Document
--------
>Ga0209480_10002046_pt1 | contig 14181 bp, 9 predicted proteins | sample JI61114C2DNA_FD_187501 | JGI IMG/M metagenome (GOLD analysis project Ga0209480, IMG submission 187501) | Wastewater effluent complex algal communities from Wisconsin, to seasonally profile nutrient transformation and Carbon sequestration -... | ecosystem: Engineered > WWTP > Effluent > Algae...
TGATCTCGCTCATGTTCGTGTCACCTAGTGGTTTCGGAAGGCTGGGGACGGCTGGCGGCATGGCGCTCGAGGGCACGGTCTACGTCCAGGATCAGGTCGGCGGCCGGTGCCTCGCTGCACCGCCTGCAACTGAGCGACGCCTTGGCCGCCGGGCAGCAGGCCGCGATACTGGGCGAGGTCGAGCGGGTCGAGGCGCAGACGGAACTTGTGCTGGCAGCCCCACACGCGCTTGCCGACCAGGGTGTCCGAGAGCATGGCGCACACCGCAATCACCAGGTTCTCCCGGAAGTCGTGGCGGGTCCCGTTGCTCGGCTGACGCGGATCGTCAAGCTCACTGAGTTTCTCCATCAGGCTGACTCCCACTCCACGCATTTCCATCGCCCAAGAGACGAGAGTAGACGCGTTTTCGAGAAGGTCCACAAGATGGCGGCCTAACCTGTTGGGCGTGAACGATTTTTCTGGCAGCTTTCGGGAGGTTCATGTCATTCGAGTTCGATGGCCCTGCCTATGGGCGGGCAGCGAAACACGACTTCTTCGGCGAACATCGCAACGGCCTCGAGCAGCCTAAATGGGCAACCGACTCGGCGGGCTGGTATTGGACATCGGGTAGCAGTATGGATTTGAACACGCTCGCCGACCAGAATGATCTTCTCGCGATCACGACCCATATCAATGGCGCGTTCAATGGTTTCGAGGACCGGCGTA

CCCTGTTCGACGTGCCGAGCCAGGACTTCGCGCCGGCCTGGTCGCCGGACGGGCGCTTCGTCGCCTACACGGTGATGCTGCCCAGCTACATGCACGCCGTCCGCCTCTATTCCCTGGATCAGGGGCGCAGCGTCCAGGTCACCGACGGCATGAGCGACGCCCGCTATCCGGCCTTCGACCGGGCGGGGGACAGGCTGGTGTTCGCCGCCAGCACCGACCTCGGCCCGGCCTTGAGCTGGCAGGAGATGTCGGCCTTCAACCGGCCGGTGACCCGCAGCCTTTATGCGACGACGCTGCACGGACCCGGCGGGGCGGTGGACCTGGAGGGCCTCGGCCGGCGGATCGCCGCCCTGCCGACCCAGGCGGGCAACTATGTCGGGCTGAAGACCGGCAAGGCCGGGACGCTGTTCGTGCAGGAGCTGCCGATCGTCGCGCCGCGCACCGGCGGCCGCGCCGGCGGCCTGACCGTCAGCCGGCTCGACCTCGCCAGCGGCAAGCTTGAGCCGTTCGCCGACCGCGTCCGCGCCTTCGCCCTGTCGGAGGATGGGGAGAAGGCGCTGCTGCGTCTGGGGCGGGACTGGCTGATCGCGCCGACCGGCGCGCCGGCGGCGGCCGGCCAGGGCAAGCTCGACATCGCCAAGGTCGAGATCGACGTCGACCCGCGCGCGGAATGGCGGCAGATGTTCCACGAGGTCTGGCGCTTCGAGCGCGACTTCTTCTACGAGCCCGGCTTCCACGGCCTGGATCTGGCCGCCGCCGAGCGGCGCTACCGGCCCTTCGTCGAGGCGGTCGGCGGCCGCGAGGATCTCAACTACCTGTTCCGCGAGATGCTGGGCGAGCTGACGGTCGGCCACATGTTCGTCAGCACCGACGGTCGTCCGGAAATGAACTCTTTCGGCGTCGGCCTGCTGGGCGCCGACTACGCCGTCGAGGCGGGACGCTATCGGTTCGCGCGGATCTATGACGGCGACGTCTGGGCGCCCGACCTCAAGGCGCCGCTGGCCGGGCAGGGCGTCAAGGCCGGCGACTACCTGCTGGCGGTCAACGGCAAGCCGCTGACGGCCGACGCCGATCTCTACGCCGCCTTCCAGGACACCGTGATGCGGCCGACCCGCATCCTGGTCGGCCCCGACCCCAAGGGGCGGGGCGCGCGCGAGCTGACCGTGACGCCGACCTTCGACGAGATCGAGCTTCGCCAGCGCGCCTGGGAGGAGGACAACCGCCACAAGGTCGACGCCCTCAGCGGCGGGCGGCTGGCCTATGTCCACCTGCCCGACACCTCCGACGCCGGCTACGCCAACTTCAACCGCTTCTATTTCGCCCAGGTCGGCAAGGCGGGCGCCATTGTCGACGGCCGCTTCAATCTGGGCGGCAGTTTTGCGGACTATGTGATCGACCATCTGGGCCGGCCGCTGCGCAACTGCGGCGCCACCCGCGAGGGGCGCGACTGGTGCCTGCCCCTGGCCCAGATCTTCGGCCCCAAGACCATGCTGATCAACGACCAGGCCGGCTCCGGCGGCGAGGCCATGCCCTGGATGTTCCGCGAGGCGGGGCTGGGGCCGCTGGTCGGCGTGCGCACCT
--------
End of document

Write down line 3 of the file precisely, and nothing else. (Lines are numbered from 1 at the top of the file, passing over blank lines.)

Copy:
CCCTGTTCGACGTGCCGAGCCAGGACTTCGCGCCGGCCTGGTCGCCGGACGGGCGCTTCGTCGCCTACACGGTGATGCTGCCCAGCTACATGCACGCCGTCCGCCTCTATTCCCTGGATCAGGGGCGCAGCGTCCAGGTCACCGACGGCATGAGCGACGCCCGCTATCCGGCCTTCGACCGGGCGGGGGACAGGCTGGTGTTCGCCGCCAGCACCGACCTCGGCCCGGCCTTGAGCTGGCAGGAGATGTCGGCCTTCAACCGGCCGGTGACCCGCAGCCTTTATGCGACGACGCTGCACGGACCCGGCGGGGCGGTGGACCTGGAGGGCCTCGGCCGGCGGATCGCCGCCCTGCCGACCCAGGCGGGCAACTATGTCGGGCTGAAGACCGGCAAGGCCGGGACGCTGTTCGTGCAGGAGCTGCCGATCGTCGCGCCGCGCACCGGCGGCCGCGCCGGCGGCCTGACCGTCAGCCGGCTCGACCTCGCCAGCGGCAAGCTTGAGCCGTTCGCCGACCGCGTCCGCGCCTTCGCCCTGTCGGAGGATGGGGAGAAGGCGCTGCTGCGTCTGGGGCGGGACTGGCTGATCGCGCCGACCGGCGCGCCGGCGGCGGCCGGCCAGGGCAAGCTCGACATCGCCAAGGTCGAGATCGACGTCGACCCGCGCGCGGAATGGCGGCAGATGTTCCACGAGGTCTGGCGCTTCGAGCGCGACTTCTTCTACGAGCCCGGCTTCCACGGCCTGGATCTGGCCGCCGCCGAGCGGCGCTACCGGCCCTTCGTCGAGGCGGTCGGCGGCCGCGAGGATCTCAACTACCTGTTCCGCGAGATGCTGGGCGAGCTGACGGTCGGCCACATGTTCGTCAGCACCGACGGTCGTCCGGAAATGAACTCTTTCGGCGTCGGCCTGCTGGGCGCCGACTACGCCGTCGAGGCGGGACGCTATCGGTTCGCGCGGATCTATGACGGCGACGTCTGGGCGCCCGACCTCAAGGCGCCGCTGGCCGGGCAGGGCGTCAAGGCCGGCGACTACCTGCTGGCGGTCAACGGCAAGCCGCTGACGGCCGACGCCGATCTCTACGCCGCCTTCCAGGACACCGTGATGCGGCCGACCCGCATCCTGGTCGGCCCCGACCCCAAGGGGCGGGGCGCGCGCGAGCTGACCGTGACGCCGACCTTCGACGAGATCGAGCTTCGCCAGCGCGCCTGGGAGGAGGACAACCGCCACAAGGTCGACGCCCTCAGCGGCGGGCGGCTGGCCTATGTCCACCTGCCCGACACCTCCGACGCCGGCTACGCCAACTTCAACCGCTTCTATTTCGCCCAGGTCGGCAAGGCGGGCGCCATTGTCGACGGCCGCTTCAATCTGGGCGGCAGTTTTGCGGACTATGTGATCGACCATCTGGGCCGGCCGCTGCGCAACTGCGGCGCCACCCGCGAGGGGCGCGACTGGTGCCTGCCCCTGGCCCAGATCTTCGGCCCCAAGACCATGCTGATCAACGACCAGGCCGGCTCCGGCGGCGAGGCCATGCCCTGGATGTTCCGCGAGGCGGGGCTGGGGCCGCTGGTCGGCGTGCGCACCT